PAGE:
Jordan Hasay of Mission College Prep in San Luis Obispo (Ca.) took a giant step forward last year when she finished second in the World Youth championships in 4:17.24. Looking at the field for the World Junior championship she will have another opportunity to do the same, but the challenge looks to be even more difficult this time.
All year long Hasay has found herself in closely contested races and she has always met the challenge—the last time in the Junior nationals where she defeated Alex Kosinski of Oregon, 4:18.14 to 4:19.22. Earlier this year Hasay ran 4:17.46 at the Payton Jordan Invitational to just miss her personal best of 4:16.98 set in 2007. Hasay has spent much of her high school career running the 3,200, where she ranks No. 2 on the all-time high school list with a 9:52.13, and has won three straight State titles. Kosinski’s time at the Junior nationals was a person best and came after finishing tenth in the Pacific 10 and fifth at the NCAA West Regional.
Veronica Nyaruai of Kenya is the world junior leader at 4:10.33 but she did not attend the Kenyan World Junior trials so the favorites role has fallen to Stephanie Twell of Britain who clocked a winning 4:09.29 the last week in June. Twell was eighth in the 2006 World Junior championships at 4:16.58 and second the following year at the European championships. Emma Pallant, also of Britain, recently set a personal best of 4:13.76.
Liu Fang of China was third at the Good Luck Beijing meet in 4:14.54. Meraf Bahta of Eretria, who was fifth in the 2006 World Junior championships in Beijing at 4:16.01, improved to 4:12.52 in finishing fifth at this year's Iberoamericano championships.
(Editor's note: Jordan Hasay set a new PR and high school national record of 4:14.50 in the 1500 semi-final at the Olympic Trials.)
The yearly Junior list shows the top seven best times stretch from 8:53.14 to 9:13.00, and there is every likelihood that none of them will be running the 3,000 in Poland. However, two names not on the list are the first and second placers at the Kenyan World Junior trials, where Mercy Cherono ran 9:00.2 and Jackline Chebii clocked 9:04.4 to move into the favorites role.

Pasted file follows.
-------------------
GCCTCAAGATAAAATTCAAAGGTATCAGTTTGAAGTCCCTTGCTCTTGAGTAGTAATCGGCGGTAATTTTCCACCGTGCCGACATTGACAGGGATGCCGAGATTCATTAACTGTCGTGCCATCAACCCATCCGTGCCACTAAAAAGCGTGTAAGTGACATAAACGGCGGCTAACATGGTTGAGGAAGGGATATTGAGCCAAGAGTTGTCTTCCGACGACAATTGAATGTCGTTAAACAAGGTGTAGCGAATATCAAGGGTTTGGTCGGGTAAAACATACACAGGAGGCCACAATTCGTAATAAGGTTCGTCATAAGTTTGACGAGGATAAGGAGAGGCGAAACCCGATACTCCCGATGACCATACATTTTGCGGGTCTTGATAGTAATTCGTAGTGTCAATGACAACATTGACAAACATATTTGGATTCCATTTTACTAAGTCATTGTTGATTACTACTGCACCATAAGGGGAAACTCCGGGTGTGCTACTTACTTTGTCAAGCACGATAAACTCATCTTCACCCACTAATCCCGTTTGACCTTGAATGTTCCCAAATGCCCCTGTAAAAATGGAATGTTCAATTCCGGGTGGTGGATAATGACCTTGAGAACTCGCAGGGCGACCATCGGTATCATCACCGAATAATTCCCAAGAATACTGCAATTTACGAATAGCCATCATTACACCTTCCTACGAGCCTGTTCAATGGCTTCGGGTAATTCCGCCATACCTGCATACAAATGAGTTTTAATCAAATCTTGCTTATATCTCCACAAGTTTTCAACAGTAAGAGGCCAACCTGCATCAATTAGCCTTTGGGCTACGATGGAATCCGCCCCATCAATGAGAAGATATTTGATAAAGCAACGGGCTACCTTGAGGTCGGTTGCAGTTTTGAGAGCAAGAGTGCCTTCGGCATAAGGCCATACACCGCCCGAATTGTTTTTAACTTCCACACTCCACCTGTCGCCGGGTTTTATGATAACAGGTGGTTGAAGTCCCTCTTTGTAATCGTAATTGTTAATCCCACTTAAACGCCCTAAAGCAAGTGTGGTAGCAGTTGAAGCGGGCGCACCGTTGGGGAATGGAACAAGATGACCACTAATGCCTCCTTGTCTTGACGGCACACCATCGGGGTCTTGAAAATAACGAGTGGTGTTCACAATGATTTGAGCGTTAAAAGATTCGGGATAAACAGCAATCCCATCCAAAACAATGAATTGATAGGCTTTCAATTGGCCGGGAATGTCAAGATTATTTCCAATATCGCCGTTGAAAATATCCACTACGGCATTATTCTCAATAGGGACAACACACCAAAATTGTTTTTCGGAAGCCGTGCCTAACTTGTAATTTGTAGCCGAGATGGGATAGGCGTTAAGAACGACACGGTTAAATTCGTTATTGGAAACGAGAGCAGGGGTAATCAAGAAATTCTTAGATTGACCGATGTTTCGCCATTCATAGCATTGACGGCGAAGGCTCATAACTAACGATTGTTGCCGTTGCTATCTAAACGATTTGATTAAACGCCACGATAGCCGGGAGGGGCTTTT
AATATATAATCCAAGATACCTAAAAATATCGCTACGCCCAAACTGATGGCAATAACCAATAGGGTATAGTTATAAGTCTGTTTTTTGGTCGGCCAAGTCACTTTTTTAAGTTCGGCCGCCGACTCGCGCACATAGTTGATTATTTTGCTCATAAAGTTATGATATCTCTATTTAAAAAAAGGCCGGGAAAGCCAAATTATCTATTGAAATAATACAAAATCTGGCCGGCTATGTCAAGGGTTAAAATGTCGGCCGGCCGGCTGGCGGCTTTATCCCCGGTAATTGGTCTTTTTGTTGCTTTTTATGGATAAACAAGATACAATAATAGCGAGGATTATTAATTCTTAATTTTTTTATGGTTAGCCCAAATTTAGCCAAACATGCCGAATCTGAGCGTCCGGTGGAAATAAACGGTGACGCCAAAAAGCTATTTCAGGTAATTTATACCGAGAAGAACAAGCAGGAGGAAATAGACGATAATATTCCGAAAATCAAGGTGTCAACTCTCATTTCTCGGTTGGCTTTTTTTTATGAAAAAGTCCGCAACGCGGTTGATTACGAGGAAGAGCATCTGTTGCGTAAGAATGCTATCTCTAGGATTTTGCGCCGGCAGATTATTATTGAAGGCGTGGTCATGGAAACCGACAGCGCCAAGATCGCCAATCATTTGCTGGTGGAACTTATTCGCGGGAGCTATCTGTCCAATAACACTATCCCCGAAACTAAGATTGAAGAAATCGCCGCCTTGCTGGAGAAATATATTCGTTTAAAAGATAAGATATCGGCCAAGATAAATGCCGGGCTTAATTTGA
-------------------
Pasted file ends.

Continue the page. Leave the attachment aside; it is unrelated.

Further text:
The battle between these two should be quite interesting. Marina Gordeyeva and Yakaterina Gorbunova, both of Russia, should contend for places in the top eight. Gordeyeva won their World Junior championship at 9:13.03 and Gorbunova was second at 9:18.75. Joanne Harvey of Britain set a personal best of 9:13.58 in mid-June while finishing fourth at an invitational meet. Yukino Ninomiya of Japan has run 9:13.41 and Doreen Chesang of Uganda has a best of 9:13.70.
Laurynne Chetelat of Davis High (Ca.) was the Junior national winner at 9:29.45, but her intermediate time of 9:19.5 in a sterling duel with Jordan Hasay in the State 3,200 final shows that she has what it takes to hang onto a fast pace. Chetelat lost to Hasay by less than one second. This event is contested as a straight final.
The top nine World junior times are all from Kenya and Ethiopia and there is a good chance that none of them will be running the 5,000. The leading time is 14:47.14 by Linet Masai of Kenya. China and Japan fill the next six slots and the most likely of those runners to be on the track are Kasumi Nishihara and Nazumi Tomonaga, both of Japan. Nishihara has run 15:46.65 and Tomonaga has s best of 15:54.70.
Nelly Chebet and Lucia Muia were one-two at the Kenyan World Junior trials with times of 16:06.1 and 16:09.1, respectively. Olha Skypak of Ukraine set a national Junior record of 15:59.78 in finishing third at the Ukraine Cup in Yalta. Kendra Sheaf of Canada has run 16:05.16 and Emily Pigeon of Britain has a best of 16:13.49.
Catherine White of Arkansas was U.S. Junior national champion at 16:32.03, and Ashley Higginson of Princeton was second at 16:33.83. Both times missed the World junior qualifying mark of 16:30, but both runners had bettered the standard earlier. White ran 16:14.93 at the Payton Jordan meet, and Higginson had run 16:22.56 at the Penn Relays.
Poling Jelizarova of Latvia was fourth in the World Junior championships in Beijing in 2006 at 9:58.7 and has a best of 9:54.94 in 2008 to rank No. 3 on the yearly world junior list. Kambua Mayanga and Elizabeth Mueni were one-two in the Kenyan World Junior trials at 9:57.0 and 9:59.2. Julia Borner of Germany has run 10:05.16 but has no international experience. Sandra Eriksson of Finland has a best of 10:06.12 in finishing sixth in a European Cup competition.
After spending a few years as a walker, Aleksandra Kudryashova of Russia switched over to the steeplechase and promptly won the National Junior championship at 10:07.86. She still had time to walk 10,000 meters in 43.17 for the fifth fastest junior time in the world this year on the roads. It is unclear which event she will contest. Renata Krasnova was second in the Russian Junior championships at 10:18.50. Last year Krasnova was tenth in the World Youth championship 2,000 steeplechase at 6:39.03.